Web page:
Unless of course, these are merely exercises in taking “provocative” stances in lieu of any real ideas.

I miss steroids. I also miss amphetamines. Greenies. Speed. Uppers.

Because you know what I really miss? I miss upper-deck home runs. I miss lower-deck home runs. Look, at this point I would settle for a two-hopper to the wall. Give me some hits. Some runs. Let’s take baseball back a few years, to a time when no-hitters were special and when All-Star Games didn’t knock me out like two Ambiens and a sap to the skull.

Baseball has changed, and not for the better. Purists out there love the dynamics of a pitcher’s duel, but you already had Spain vs. Netherlands — now you want to deny me my Harvey’s Wallbangers? I want McGwire dueling Sosa and Mike Lupica writing about them like a giddy teenage girl. I want Barry Bonds homering from the on-deck circle. I miss Luis Gonzalez. Where have you gone, Brady Anderson?Gregg Doyel, CBS Sports.com, July 15, 2010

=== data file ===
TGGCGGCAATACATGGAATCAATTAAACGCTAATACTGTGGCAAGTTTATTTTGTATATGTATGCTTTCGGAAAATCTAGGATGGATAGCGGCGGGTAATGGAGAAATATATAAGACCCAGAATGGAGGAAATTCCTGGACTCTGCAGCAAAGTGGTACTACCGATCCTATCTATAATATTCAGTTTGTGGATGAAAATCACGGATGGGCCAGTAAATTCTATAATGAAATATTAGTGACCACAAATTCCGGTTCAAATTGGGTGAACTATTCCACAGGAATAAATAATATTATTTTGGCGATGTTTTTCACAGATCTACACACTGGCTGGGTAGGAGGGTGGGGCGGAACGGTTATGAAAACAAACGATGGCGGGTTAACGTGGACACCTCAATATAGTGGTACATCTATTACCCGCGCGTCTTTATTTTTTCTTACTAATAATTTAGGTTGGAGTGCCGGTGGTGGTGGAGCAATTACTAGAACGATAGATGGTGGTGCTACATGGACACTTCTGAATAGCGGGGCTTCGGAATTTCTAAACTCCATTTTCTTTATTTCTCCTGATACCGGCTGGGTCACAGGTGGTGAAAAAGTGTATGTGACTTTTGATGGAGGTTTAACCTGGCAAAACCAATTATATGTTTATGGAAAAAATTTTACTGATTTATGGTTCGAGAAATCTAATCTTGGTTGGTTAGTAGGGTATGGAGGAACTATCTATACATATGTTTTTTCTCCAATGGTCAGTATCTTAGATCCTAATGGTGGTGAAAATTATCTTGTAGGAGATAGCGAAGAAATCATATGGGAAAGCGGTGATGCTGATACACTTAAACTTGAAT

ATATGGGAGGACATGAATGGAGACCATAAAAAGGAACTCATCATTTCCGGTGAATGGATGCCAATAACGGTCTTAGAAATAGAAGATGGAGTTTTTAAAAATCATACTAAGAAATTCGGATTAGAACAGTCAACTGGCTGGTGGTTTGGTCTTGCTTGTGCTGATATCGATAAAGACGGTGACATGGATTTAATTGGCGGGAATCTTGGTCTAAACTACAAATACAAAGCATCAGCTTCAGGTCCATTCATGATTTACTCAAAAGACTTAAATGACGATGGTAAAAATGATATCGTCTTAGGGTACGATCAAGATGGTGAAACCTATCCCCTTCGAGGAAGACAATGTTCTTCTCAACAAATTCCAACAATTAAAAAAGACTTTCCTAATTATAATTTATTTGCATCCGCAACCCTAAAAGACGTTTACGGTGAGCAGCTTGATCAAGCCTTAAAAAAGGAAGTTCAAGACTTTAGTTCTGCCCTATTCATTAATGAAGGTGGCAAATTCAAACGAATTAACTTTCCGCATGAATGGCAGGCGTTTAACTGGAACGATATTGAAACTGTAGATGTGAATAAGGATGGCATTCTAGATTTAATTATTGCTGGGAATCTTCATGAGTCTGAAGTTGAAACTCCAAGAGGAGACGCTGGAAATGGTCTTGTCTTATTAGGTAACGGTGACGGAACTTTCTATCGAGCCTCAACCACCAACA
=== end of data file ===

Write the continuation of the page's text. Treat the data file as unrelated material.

This Home Run Derby, this perfect advertisement for the monstrosity that baseball has become, got me thinking. And once I start thinking, I start Googling. And I found this little tidbit in my research for this column:

The 1999 Home Run Derby, which featured juiced sluggers like Mark McGwire and Sammy Sosa, also featured juiced baseballs. Rawlings did the trick, stuffing the baseballs with stuff so lively that McGwire was hitting balls nearly 600 feet. Rawlings’ illicit involvement, at the behest of Selig and MLB officials of course, isn’t just a rumor but an on-the-record accusation by someone who would know: Dan Duquette. He was the general manager of the Boston Red Sox in 1999. The location for the 1999 All-Star Game and Home Run Derby? Boston’s Fenway Park.

This is what Duquette told Boston radio station WEEI in May:

“That was something when McGwire was hitting them out. They were going up over the light tower. I’m gonna tell you for a fact, those balls were juiced. We’ve got juiced balls for the Home Run Derby, I bet you didn’t know that … Rawlings [juiced the balls]. It added to the entertainment value.”

Nice message.

Baseball has been devastated by its devotion to the long ball, and by the lengths its players have gone to hit them. And still baseball trots out the Home Run Derby every year.Gregg Doyel, CBS Sports.com, July 12, 2009

(link to the elder editorial, taken from Baseball Think Factory and Craig Calcaterra)